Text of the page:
Madeleine Watts' debut novel centers on an Australian college graduate who takes a job as an emergency phone operator, listening to other people's problems and smothering her own with meaningless sex and alcohol. Interwoven with her story is that of her ancestor, a British explorer in Australia, who began a generations-long search for a source of water at the heart of the continent.
Set in San Francisco's Chinatown in the mid-1950's,
Ash author Malinda Lo's Last Night at the Telegraph Club centers on a Chinese American teenager named Lily, who discovers that she likes other girls at the height of the Lavender Scare. Jan. 19
From the author of
Binti and Akata Witch comes this all-new sci-fi novel about a girl adopted by Death. Given the power to end others' lives when she finds a strange seed, Sankofa accidentally destroys her family, friends, and neighbors before she learns to control her newfound abilities. With more questions than answers, she heads out on a quest across Ghana to reclaim the seed from the government agents who bought it from her late father, searching for meaning in tragedy. Jan. 26
In her new collection of essays, acclaimed author and National Book Award-winner Joan Didion explores the little corners of life as a young writer. Taken mostly from her early work, these pieces, which have never been collected before, are the delightful little nuggets of illumination Didion's fans have come to expect from the beloved writer.
A New York art student's love affair with a much-older man leaves her raising a daughter in an unheated Vermont cabin in this turbulent debut. Bennett treated Rosie all the good things in life, and they'd just settled into a rhythm at his Connecticut estate when everything came crashing down. Now, Bennett's teaching at a remote college, leaving Rosie to care for their infant daughter using what could only be termed as survivalist methods.
Shortly after the birth of his daughter, Muneer divorces his wife and returns to Saudi Arabia, leaving his former family behind in Cleveland. Afraid of losing her daughter as well as her husband, Sadeeah takes Hanadi and goes into hiding, keeping her away even as Muneer searches for her. But when Hanadi comes of age, she finds herself straddling two very different lives, in Eman Quotah's
Bride of the Sea. Jan. 26
Samantha Shannon returns to store shelves this January with
The Mask Falling, the fourth Bone Season novel. In this follow-up to 2017's The Song Rising, Paige must team up with a former enemy in order to elude the genocidal Scion and escalate her long-running resistance movement to outright revolution. Jan. 26
Already optioned for Netflix, Tess Sharpe's
The Girls I've Been centers on Nora, the daughter of a legendary con artist who played important roles in her mother's schemes. Now working for a charity, Nora's in the middle of making a deposit from her latest fundraiser when the unthinkable occurs. Two robbers are holding everyone inside the bank hostage, but they have no idea who Nora is... or what she's capable of. Feb. 2 Rugrats voice actor Melanie Chartoff opens up about life in character in Odd Woman Out: a new essay collection that's sure to resonate with anyone who feels like they're just playing a part in their day-to-day lives. Feb. 2 Wall Street Journal reporter Te-Ping Chen makes her fiction debut in February with Land of Big Numbers. Readers will find nuanced depictions of life in modern-day China featured in this short-fiction collection from a stunning new voice in American letters. Feb. 2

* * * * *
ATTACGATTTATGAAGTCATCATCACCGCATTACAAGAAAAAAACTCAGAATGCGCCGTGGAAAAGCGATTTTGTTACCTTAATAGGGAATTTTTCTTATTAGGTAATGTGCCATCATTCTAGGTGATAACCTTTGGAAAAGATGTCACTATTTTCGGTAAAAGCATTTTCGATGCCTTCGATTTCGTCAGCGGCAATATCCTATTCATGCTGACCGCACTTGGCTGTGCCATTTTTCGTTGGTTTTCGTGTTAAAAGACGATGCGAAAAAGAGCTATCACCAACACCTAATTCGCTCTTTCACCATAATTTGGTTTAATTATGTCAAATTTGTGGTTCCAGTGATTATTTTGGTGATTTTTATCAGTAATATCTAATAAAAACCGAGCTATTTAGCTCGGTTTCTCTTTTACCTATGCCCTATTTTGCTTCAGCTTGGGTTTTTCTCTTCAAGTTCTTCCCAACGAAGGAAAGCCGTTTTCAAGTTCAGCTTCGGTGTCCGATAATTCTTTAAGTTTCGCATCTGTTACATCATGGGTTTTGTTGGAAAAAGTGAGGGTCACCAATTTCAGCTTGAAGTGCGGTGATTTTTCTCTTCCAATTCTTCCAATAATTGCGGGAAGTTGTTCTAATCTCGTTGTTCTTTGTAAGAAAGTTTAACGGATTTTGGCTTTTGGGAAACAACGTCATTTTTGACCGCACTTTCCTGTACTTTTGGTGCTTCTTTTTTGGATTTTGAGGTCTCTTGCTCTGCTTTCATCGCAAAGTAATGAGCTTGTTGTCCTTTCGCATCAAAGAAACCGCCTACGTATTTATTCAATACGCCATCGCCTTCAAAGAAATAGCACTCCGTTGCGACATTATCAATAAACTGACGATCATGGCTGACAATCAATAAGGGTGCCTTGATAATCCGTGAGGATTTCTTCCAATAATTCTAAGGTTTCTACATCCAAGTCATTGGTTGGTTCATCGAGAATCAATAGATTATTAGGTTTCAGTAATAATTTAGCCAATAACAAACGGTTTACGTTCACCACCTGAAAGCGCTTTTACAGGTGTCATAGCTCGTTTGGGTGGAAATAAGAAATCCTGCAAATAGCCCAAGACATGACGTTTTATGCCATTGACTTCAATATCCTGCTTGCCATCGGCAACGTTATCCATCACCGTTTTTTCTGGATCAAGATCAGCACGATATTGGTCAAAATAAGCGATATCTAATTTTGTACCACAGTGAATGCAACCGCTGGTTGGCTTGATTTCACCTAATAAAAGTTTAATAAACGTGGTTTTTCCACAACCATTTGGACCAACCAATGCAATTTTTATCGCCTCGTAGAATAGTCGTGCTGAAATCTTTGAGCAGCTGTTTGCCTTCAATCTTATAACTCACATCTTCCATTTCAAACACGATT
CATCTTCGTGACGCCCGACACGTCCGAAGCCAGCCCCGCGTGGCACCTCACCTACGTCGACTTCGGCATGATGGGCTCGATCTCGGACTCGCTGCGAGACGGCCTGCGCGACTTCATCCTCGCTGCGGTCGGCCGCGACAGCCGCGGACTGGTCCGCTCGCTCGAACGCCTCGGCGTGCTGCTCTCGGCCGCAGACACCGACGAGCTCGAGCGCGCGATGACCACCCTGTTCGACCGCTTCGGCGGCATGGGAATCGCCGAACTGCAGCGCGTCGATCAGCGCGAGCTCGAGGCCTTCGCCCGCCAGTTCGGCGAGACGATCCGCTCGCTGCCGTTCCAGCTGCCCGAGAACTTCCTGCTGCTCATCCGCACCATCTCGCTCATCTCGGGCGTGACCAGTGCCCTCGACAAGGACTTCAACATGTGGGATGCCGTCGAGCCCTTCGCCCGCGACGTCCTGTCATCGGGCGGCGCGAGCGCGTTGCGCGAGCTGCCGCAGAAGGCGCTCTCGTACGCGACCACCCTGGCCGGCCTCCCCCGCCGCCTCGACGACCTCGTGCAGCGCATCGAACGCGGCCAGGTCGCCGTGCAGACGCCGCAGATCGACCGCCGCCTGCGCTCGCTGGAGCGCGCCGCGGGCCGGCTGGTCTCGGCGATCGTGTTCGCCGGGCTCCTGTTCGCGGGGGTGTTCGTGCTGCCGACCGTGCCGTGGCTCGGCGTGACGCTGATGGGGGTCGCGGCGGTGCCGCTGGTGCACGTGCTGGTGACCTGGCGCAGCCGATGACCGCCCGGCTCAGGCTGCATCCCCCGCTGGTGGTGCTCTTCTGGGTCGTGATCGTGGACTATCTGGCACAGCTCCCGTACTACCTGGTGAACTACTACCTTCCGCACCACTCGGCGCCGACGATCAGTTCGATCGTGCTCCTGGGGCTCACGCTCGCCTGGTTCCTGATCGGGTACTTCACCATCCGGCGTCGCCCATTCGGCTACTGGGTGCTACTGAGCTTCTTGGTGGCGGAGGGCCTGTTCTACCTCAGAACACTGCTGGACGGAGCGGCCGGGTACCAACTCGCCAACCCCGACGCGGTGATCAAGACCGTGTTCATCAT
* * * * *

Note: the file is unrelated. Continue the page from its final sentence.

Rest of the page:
Set in rural Maine, Susan Conley's new novel centers on Jill, a mother of two boys who finds herself living as a single parent when her husband is hospitalized across the border in Canada. But what begins as a strain on one wife and mother soon spirals out into a wider exploration of family life and function in
Landslide. Feb. 2
Elsa Martinelli has not lived a charmed life. Forced to marry a local farmer's son after their one-night love affair leads to a pregnancy, she ekes out a hardscrabble existence for herself and her little family. But when the Dust Bowl threatens to take everything she has worked so hard to build, Elsa must rally her strength and press westward to California to start a new life.
Martina McGowan's illustrated poetry collection,
I Am the Rage, examines racial injustice in the United States today. Drawing on the events of 2020, including the tragic deaths of Breonna Taylor and George Floyd, I Am the Rage is a timely look at generations of trauma and inaction. Feb. 2